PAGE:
We didn’t have years; we had days and the risks of delay were obvious.

A race against time

James Spirit, Head of Product Management for the National Booking Service, says that some of the biggest challenges in the early days were simply the result of breaking new ground. With the exception of the COVID-19 testing programme, which faced similar challenges, nobody had ever set up a universal service for England’s adult population in the timescales that were being asked.

“We were working with vaccination centres that didn’t yet exist. We didn’t know what they would look like, or how they would operate. We didn’t know how they would get their vaccine supply. We had to work with significant levels of uncertainty.”

From the start, the pressure was on to get systems set up quickly. A key data flow, for example, was recording ‘adverse reactions’ to the vaccinations such as fatigue, headaches or fever. This data was crucial so that the Medicines and Healthcare products Regulatory Agency (MHRA), which manages the licensing and approval of vaccines, could collect and keep track of information about suspected safety concerns of incidents concerning the vaccines themselves.  So there was enormous pressure on NHS Digital to get all the point-of-care systems flowing adverse reaction information.

More than 11,000 community pharmacies, 6,500 gp practices, 2,000 vaccination sites, 200 NHS trusts, 100 prisons and 130 Ministry of Defence settings are safely and securely sharing data through the vaccination programme using more than 30 different IT systems

“I don’t think people realise how complicated it is to get a single data flow going,” says Vaccines Programme Manager Tom Burnett. “Once we had the data, we had to process it to make sure it matched NHS numbers. If there wasn’t a match, we had to do data-quality assessments to see if we could add one.”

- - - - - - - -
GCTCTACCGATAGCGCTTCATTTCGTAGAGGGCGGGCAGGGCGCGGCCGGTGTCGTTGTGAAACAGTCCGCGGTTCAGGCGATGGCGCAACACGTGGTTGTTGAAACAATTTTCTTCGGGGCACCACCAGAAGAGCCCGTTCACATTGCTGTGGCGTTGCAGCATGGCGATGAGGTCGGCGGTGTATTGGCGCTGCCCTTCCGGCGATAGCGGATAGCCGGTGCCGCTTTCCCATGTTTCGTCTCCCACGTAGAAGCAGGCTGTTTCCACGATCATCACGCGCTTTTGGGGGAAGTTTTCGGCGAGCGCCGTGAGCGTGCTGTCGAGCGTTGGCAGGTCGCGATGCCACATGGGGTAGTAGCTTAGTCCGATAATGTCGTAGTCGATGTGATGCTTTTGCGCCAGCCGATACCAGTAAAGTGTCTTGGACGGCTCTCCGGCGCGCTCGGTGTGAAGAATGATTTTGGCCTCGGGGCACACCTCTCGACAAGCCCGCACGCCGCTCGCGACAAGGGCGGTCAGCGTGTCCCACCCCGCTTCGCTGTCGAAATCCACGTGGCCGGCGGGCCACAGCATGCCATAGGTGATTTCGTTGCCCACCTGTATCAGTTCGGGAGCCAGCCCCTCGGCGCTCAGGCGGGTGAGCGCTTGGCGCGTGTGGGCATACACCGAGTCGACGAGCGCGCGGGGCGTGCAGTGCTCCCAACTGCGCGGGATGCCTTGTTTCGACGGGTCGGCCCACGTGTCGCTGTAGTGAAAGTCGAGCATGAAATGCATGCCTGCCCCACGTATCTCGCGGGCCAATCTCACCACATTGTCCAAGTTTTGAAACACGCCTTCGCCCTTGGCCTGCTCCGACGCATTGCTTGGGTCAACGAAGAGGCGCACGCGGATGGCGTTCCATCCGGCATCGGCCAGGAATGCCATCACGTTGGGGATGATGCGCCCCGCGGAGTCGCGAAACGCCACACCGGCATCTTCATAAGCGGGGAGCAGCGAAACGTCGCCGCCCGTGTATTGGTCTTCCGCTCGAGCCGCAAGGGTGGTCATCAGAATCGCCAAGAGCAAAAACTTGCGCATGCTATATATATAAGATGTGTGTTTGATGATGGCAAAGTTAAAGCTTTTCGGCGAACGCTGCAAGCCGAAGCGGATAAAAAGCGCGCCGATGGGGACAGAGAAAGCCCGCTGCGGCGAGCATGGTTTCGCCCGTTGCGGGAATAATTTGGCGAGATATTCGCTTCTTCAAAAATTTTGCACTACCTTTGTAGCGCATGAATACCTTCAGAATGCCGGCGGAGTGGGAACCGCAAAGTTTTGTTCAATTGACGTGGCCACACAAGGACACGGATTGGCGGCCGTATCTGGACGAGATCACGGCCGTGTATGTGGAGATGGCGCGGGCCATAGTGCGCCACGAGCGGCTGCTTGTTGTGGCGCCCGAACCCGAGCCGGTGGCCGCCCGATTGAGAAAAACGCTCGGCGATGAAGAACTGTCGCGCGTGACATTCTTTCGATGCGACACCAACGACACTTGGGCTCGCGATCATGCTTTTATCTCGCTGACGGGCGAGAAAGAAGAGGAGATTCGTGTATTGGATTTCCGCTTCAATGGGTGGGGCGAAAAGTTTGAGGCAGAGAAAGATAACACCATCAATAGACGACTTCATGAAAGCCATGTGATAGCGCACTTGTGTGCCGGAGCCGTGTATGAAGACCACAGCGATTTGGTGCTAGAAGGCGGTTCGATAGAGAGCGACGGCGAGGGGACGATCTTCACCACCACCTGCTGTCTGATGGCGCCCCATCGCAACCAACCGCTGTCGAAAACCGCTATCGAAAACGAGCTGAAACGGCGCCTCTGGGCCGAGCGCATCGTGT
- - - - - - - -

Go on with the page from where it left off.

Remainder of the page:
That data was then flowed through to the National Immunisation Management System (NIMS), provided by one of our partners, NHS South, Central and West, as part of the National Immunisation Management Service. This system supported the programme by holding vaccination records, demographics and inviting  more than 60 million people to book a vaccination. “That’s just one flow of many,” says Burnett. “There are so many different endpoints that need the data and also produce the data. You’ve also got prisons, the Ministry of Defence and schools to name just 3. We’ve been knocking down these types of barriers since September,” he says.

And, of course, nothing quite goes to plan. Spirit recalls one vaccination site in the North-East of England that didn’t appear to be getting any bookings after the National Booking Service was switched on.

“When users tried to search for that site, it wasn’t there. It turned out that the way the site’s GPS coordinates had been typed in put it in the middle of the North Sea, rather than Newcastle. Fortunately, it was something we were able to fix quickly.”